Everyone loves to hate the Academy. Each year, the decisions of some 6,000 entertainment industry members get criticized to no end. Whether it is the nominees’ clear lack of diversity, corrupt voting, terrible hosting, staged celebrity exchanges or the relentless snubbing of Leonardo DiCaprio, the Oscars cannot catch a break. This year, the backlash of #OscarsSoWhite was so bad that host Chris Rock said, “I’m only here ‘cause Ellen said no.” Even though most of these criticisms are completely justified, it doesn’t make their arguments any less common. In all of these complaints, something that rarely gets criticized is the Academy’s treatment of comedy. Rarely does comedy get the attention it deserves, but in looking at comedies’ wins and losses, some of these awards shows’ recurring mistakes are explained.

With the Oscars coming up this weekend, comedies are the forgotten genre. PHOTO VIA FLICKR USER DISNEY ABC TELEVISION GROUP.

With the Oscars coming up this weekend, comedies are the forgotten genre. PHOTO VIA FLICKR USER DISNEY ABC TELEVISION GROUP.

The first big mystery: the Golden Globe for Best Motion Picture, Musical or Comedy. Every year, it puzzles me what the two genres have in common. The devices that drive these genres are completely different, but when paired together, illustrate the awards show’s low opinion of both. The pairing seems to say that because comedies and musicals have non-traditional devices that drive their narratives, like laughter and music, these devices are lesser than the nominees in the drama category. To be fair, comedies don’t lack attention in this section, because they almost always beat out musicals. Maybe one of the reasons for this oddly paired section is because of the lack of musicals. That might also be a reason why they don’t win more often. But the two shouldn’t be grouped together in the first place.

Then there is the snubbing of comedy films in the Oscars’ Best Picture category. When you look at the winners of Best Picture over the years, comedies rarely win. The comedy movies that have squeaked out wins are usually not purely comedic, but dark comedies or lighter dramas. I personally didn’t burst into laughter while watching “American Beauty” or “Birdman.” The lighter drama nominees are clearly there because they pay strong resemblance to the usual blockbusting, tear-jerking qualities of the usual winners. For example, “Forrest Gump” and “Shakespeare in Love” are two winning comedies that are definitely sappy enough to be remembered for their emotional appeals instead of their laughs.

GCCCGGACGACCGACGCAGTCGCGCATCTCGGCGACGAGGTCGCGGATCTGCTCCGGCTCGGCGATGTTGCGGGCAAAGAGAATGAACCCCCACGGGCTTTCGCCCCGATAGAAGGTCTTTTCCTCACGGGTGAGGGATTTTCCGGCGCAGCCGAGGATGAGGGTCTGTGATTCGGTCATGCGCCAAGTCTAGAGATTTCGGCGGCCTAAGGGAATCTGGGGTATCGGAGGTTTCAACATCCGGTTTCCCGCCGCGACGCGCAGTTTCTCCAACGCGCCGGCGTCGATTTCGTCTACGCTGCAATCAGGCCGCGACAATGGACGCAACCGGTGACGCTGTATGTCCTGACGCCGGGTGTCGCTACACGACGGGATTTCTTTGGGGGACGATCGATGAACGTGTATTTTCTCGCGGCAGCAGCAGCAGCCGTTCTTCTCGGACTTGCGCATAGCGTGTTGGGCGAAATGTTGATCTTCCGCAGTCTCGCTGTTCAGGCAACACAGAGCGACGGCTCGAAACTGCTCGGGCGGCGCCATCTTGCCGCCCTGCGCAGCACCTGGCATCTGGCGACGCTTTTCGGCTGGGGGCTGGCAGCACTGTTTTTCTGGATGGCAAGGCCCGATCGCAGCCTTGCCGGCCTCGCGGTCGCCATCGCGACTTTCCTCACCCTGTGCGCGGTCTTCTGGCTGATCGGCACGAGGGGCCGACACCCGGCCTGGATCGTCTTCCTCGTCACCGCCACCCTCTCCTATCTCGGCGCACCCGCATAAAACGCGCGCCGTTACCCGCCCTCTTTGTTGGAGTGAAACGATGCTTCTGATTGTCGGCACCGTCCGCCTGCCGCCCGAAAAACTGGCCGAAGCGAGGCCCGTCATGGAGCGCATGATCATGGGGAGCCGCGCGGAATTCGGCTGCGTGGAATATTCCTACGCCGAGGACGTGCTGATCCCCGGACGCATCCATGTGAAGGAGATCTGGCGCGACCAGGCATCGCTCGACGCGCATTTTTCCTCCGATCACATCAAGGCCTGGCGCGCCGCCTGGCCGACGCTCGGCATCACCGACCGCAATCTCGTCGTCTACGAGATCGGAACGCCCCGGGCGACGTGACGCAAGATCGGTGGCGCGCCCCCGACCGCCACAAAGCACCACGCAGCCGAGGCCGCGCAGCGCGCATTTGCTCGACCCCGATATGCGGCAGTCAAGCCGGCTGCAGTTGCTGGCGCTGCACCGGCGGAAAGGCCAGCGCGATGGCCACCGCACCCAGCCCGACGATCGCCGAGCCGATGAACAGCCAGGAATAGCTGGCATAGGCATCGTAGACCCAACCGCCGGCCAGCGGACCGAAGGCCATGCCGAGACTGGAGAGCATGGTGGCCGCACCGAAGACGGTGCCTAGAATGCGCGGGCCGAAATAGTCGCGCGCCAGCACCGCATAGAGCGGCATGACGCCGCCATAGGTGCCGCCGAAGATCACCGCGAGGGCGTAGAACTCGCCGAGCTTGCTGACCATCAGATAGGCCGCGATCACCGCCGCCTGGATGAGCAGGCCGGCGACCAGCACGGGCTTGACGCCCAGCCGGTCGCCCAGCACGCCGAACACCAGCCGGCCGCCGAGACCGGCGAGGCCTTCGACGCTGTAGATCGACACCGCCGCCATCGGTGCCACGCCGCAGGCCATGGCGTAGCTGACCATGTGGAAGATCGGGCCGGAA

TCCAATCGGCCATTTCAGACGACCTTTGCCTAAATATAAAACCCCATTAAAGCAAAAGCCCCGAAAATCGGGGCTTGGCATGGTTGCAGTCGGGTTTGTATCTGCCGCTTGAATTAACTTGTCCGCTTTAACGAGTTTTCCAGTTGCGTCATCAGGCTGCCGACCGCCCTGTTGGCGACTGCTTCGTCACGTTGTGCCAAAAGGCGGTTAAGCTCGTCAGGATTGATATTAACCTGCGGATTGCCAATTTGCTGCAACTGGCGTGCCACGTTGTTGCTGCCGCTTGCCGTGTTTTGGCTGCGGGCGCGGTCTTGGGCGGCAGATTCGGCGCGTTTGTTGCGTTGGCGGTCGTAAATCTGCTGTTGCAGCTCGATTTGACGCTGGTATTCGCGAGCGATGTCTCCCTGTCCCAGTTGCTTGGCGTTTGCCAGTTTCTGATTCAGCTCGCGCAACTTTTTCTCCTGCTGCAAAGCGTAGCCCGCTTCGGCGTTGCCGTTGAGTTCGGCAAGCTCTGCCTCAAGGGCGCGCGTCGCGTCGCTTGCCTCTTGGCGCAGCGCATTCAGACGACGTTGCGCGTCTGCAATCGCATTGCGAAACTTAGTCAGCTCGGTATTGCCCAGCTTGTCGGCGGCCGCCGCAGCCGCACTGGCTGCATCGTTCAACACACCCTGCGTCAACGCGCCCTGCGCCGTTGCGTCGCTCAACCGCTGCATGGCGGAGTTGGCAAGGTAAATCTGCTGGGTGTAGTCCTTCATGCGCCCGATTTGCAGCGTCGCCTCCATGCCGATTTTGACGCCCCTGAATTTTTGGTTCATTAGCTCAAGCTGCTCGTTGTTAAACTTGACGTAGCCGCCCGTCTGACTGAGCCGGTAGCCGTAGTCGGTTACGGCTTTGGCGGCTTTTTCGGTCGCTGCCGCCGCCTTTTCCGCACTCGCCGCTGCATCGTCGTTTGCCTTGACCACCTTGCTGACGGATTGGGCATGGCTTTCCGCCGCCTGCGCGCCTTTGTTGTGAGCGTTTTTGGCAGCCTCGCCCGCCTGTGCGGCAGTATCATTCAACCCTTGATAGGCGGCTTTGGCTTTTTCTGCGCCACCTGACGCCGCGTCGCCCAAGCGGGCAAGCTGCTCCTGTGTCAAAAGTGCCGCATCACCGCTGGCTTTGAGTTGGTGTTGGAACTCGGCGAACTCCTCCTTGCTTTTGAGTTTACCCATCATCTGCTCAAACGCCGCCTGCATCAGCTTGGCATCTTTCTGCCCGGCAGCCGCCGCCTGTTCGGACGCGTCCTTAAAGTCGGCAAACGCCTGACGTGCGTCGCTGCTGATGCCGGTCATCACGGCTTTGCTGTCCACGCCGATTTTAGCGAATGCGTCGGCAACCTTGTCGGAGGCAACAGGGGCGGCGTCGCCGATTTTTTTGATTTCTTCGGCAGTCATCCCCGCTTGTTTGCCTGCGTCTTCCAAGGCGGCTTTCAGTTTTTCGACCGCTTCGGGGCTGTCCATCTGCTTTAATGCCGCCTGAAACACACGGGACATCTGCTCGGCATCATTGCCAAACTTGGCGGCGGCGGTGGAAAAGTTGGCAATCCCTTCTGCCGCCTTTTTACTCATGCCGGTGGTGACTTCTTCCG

When you remove these hybrid, questionably comical movies from the small group of Best Picture winners, there are only a handful of true comedies left in almost 90 years of Oscars. It seems that one or both of two problems are happening here: first, the Academy can’t decide what a comedy is, and second, the Academy doesn’t appreciate comedy as art.

The New York Times tried to figure it out in 2012, following the failure of comedy hit “Bridesmaids” to be nominated for Best Picture. In exploring why the Oscars don’t give comedies more respect, they came up with many suggestions. The majority of these suggestions agreed that the Oscars love to reward sadness and gloom. That would explain why movies like “Lost in Translation” won Best Motion Picture, Musical or Comedy, or why the sappier hybrid movies win Best Picture at the Oscars.

If sadness and gloom are vital for a winning comedy, then it seems both problems are at play here. These awards shows clearly don’t care about comedy itself. The Golden Globes dump it in a category with musicals, a completed unrelated genre. Then, the nominees that find a way to escape this section rarely win. On the off chance that they do win, half the time, those movies win because of their emotional appeal (what a coincidence, the main device of dramas!) rather than their comedic expertise. The Academy Awards may have thousands of voters and decades of experience, but they fail to give comedy the respect it deserves.